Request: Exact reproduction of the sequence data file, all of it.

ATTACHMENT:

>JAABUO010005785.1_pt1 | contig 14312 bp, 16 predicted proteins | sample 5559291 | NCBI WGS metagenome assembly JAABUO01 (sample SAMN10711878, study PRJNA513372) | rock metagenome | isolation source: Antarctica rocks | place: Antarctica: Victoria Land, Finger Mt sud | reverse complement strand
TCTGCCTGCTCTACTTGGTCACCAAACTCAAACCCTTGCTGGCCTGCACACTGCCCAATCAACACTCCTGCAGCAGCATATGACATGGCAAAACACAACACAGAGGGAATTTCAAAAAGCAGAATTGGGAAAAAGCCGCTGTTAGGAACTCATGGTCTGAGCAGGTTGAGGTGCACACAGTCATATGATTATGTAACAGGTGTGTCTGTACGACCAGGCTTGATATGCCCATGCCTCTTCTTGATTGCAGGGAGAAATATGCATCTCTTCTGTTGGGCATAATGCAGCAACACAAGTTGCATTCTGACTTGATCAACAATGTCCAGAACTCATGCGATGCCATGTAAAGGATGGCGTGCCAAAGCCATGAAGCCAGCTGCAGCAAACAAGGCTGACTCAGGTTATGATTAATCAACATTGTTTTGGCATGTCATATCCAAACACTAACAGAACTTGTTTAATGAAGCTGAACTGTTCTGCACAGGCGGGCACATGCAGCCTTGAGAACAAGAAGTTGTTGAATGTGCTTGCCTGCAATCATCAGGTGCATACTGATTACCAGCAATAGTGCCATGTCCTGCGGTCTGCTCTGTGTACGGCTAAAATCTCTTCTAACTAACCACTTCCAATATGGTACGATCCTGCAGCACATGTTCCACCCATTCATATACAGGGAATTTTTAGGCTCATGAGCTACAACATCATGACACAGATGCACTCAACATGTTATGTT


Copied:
>JAABUO010005785.1_pt1 | contig 14312 bp, 16 predicted proteins | sample 5559291 | NCBI WGS metagenome assembly JAABUO01 (sample SAMN10711878, study PRJNA513372) | rock metagenome | isolation source: Antarctica rocks | place: Antarctica: Victoria Land, Finger Mt sud | reverse complement strand
TCTGCCTGCTCTACTTGGTCACCAAACTCAAACCCTTGCTGGCCTGCACACTGCCCAATCAACACTCCTGCAGCAGCATATGACATGGCAAAACACAACACAGAGGGAATTTCAAAAAGCAGAATTGGGAAAAAGCCGCTGTTAGGAACTCATGGTCTGAGCAGGTTGAGGTGCACACAGTCATATGATTATGTAACAGGTGTGTCTGTACGACCAGGCTTGATATGCCCATGCCTCTTCTTGATTGCAGGGAGAAATATGCATCTCTTCTGTTGGGCATAATGCAGCAACACAAGTTGCATTCTGACTTGATCAACAATGTCCAGAACTCATGCGATGCCATGTAAAGGATGGCGTGCCAAAGCCATGAAGCCAGCTGCAGCAAACAAGGCTGACTCAGGTTATGATTAATCAACATTGTTTTGGCATGTCATATCCAAACACTAACAGAACTTGTTTAATGAAGCTGAACTGTTCTGCACAGGCGGGCACATGCAGCCTTGAGAACAAGAAGTTGTTGAATGTGCTTGCCTGCAATCATCAGGTGCATACTGATTACCAGCAATAGTGCCATGTCCTGCGGTCTGCTCTGTGTACGGCTAAAATCTCTTCTAACTAACCACTTCCAATATGGTACGATCCTGCAGCACATGTTCCACCCATTCATATACAGGGAATTTTTAGGCTCATGAGCTACAACATCATGACACAGATGCACTCAACATGTTATGTT